Along with fellow painter Charles Laval, Gauguin spent some time in Panama, even working briefly on the Panama Canal.  He was fired, but he also contracted malaria from his stint there, and it would remain a health impediment throughout his life.  In Martinique, Gauguin wrote a naughty latter to Matte (who he never saw again after 1891) in which he describes an encounter with a woman and a fruit.  “Is it true?” asks Januszczak.  “I don’t think so.  It’s too much like the story of what Eve did to Adam.  Whether it happened or not, fruit as the symbol of desire began appearing in his paintings.”  This is one of the few concessions Januszczak makes to Gauguin’s use of symbolism.  The filmmaker does not delve too deeply into that “more than meets the eye” symbology.  Quasi-religious metaphors and primitive desires become an obsession with Gauguin, who readily identified with the outcast.

Paul Gauguin's "Self Portrait with Halo" (1889)Gauguin’s work in Pont-Aven, Brittany, and Arles are more self-assured in composition and more exploratory than his later Tahitian paintings of “alluring women.”  His “Self-Portrait With Halo” (depicting himself both as Lucifer and as a saint), as “Christ In The Garden of Olives,” his “Vision After The Sermon,” “Yellow Christ” (which fuses elements of Buddhism with orthodox Christianity), and “Self-Portrait with Yellow Christ” are among his most startling, arrogant, and masterful canvases.  Gauguin’s ludicrous, self-pitying empathy with the betrayed Christ (painted after a woman he loved ran off with Laval) was “an unlikely route to great work.”

Of course, the nine weeks Gauguin spent with Van Gogh in Arles (1888) resulted in Van Gogh’s infamous lopping of of his ear lobe.  The collaboration between Van Gogh and Gauguin was doomed from the start.  Each artist had found his own (very different) path before their stay at the Yellow House. Regardless, they respected each other’s work, and Gauguin inherited from Van Gogh an admirable “Greed for Yellow.”  Gauguin, like Van Gogh, suffered much from depression and had suicidal tendencies.  After his later, famous Gospel canvas “Where Do We Come from? What Are We? Where Are We Going?” (‘A Buddhist message refracted through a Christian prism’ about the cycle of life), Gauguin, like Van Gogh, also attempted suicide (he failed, only getting sick from the arsenic he consumed).  The reason for this attempt (which, oddly, Januszczak does not discuss) is that Gauguin’s daughter Aline had died unexpectedly.  Gauguin’s remorse and sense of guilt overwhelmed him.  There is a single recorded memory of Gauguin’s public admission of failure.  A friend recalled “he burst into tears and sobbed, I let down my family and he ran out of the cafe.”

Gauguin’s sojourn to Tahiti sealed his fame and he went there twice, never actually finding his much sought after Eden.  Gauguin’s affairs with underage native girls is used as evidence of his hedonism, but as Januszczak explains, “Gauguin had been faithful to Matte for sixteen years before he gave into temptation.”  Incredulously, some art historians even want to hold his mix of Christian imagery with native figures as proof of inherent racism within Gauguin.  This is an absurdly Politically Correct assumption.  Such critics fail to mention that Gauguin also employed Buddhist, Hindu, Judaic, Pagan and even literary imagery (Edgar Alan Poe) into those same canvases.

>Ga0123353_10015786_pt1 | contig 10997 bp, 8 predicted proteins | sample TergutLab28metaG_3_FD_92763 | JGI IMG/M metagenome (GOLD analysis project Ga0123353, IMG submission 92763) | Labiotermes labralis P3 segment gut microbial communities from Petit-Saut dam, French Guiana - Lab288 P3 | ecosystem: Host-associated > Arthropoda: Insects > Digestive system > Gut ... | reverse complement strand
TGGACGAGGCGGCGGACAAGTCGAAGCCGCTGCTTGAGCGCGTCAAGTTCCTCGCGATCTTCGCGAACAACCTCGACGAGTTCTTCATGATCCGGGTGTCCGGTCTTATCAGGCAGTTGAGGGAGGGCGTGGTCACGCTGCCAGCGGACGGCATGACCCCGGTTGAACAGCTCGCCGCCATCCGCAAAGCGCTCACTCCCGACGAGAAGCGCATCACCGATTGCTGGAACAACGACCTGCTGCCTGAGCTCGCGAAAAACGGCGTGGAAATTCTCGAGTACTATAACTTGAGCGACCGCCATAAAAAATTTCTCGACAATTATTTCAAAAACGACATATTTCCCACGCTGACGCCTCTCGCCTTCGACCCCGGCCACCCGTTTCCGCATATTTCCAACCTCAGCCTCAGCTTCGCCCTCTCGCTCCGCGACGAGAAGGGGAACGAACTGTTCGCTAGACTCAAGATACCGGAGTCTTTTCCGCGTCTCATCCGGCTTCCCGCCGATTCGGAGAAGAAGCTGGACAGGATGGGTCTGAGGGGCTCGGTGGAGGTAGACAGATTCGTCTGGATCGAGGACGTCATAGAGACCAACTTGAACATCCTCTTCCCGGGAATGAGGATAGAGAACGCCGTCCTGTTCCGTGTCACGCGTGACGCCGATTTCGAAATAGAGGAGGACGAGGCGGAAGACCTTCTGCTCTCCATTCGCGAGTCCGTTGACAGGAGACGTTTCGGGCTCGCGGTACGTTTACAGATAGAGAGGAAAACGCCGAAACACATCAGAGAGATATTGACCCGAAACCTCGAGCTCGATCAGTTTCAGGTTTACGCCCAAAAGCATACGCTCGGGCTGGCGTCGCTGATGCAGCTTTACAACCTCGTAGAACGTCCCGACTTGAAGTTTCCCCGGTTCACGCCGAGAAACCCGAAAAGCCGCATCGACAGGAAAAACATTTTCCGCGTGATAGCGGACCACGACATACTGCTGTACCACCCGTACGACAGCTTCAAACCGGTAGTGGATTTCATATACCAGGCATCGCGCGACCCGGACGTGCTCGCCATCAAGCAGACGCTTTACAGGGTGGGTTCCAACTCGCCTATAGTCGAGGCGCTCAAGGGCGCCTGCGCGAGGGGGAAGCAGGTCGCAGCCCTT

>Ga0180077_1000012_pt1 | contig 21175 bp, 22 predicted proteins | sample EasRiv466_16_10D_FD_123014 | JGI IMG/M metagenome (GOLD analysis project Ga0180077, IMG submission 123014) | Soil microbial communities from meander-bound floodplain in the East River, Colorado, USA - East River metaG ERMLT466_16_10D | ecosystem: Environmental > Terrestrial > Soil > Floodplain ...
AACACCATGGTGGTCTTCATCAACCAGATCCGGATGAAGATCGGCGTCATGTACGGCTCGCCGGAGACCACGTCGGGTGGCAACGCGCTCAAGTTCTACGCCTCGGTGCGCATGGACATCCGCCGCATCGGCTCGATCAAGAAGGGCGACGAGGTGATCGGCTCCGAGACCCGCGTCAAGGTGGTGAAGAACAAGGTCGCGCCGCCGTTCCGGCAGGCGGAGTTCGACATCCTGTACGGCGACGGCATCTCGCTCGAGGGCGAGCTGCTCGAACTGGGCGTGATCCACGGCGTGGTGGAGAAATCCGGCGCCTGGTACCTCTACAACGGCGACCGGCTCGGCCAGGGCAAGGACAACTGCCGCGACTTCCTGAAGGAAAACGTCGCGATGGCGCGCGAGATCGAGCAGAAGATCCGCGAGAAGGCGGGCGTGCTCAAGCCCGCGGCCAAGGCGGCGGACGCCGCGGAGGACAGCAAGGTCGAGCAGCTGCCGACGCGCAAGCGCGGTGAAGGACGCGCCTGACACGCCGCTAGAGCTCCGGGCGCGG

Gauguin himself exaggerated his hedonism, claiming that one lover was thirteen when she was, in fact, fifteen.  Today, either seems shocking, but we are looking at the situation through twenty-first century filters.  It was much more accepted in years past; my own parents were married at the age of fifteen.  It was not that uncommon.

Gauguin sought to escape the phoniness of a bourgeoisie society which had deemed him a failure.  Tahiti was, he thought, his Lost Horizon, but he found the influences of Christian missionaries had infected the culture there.  He was, yet again (at least psychologically) exiled.  Januszczak gives an amusing anecdote regarding Gauguin’s frequent clashes with Church clergy.  A bishop had riled him and Gauguin responded, in clay, by making the bishop into a horned devil.  “The bishop was not amused.”

Gauguin’s mid-life crisis gave way to serial affairs and eventually resulted in syphilis.  Ravaged with the disease and destitute, Gauguin, working as journalist in Tahiti, took sides with the natives against the French colonists, was fined, and sentenced to three months in prison for “libeling” the governor.  As he was appealing his sentence, on May 8th, 1903, Gauguin took a large amount of morphine and died of a syphilitic hart attack (or, as some have claimed, a suicide).

His last few paintings are among his most sublime images,  anonymous male figures on white horses, riding into the shore line.  Predictably, Gauguin became a huge success after his death and he was a major influence on Picasso (a whole book could be written about that).  Despite a few quibbles, Januszczak’s film is superb and an essential way to get to know one of the greatest painters since El Greco.  It is an apt and overdue tribute for which Januszczak deserves considerable credit and gratitude.

Still, I cannot help but think back to a few years ago when the Indianapolis Museum of Art spent untold millions to purchase and exhibit a large collection of Gauguin’s Pont-Aven works.  A life-size puppet of Gauguin greeted children at the festive grand opening.  Contrast this with Paul Gauguin himself, dying penniless, in the middle of the night, in the mud, in a hut, in agony, alone except for the company of his dog named Penis and never knowing if anyone really gave a damn whether he painted or not.

And Paul Gauguin was an immoralist?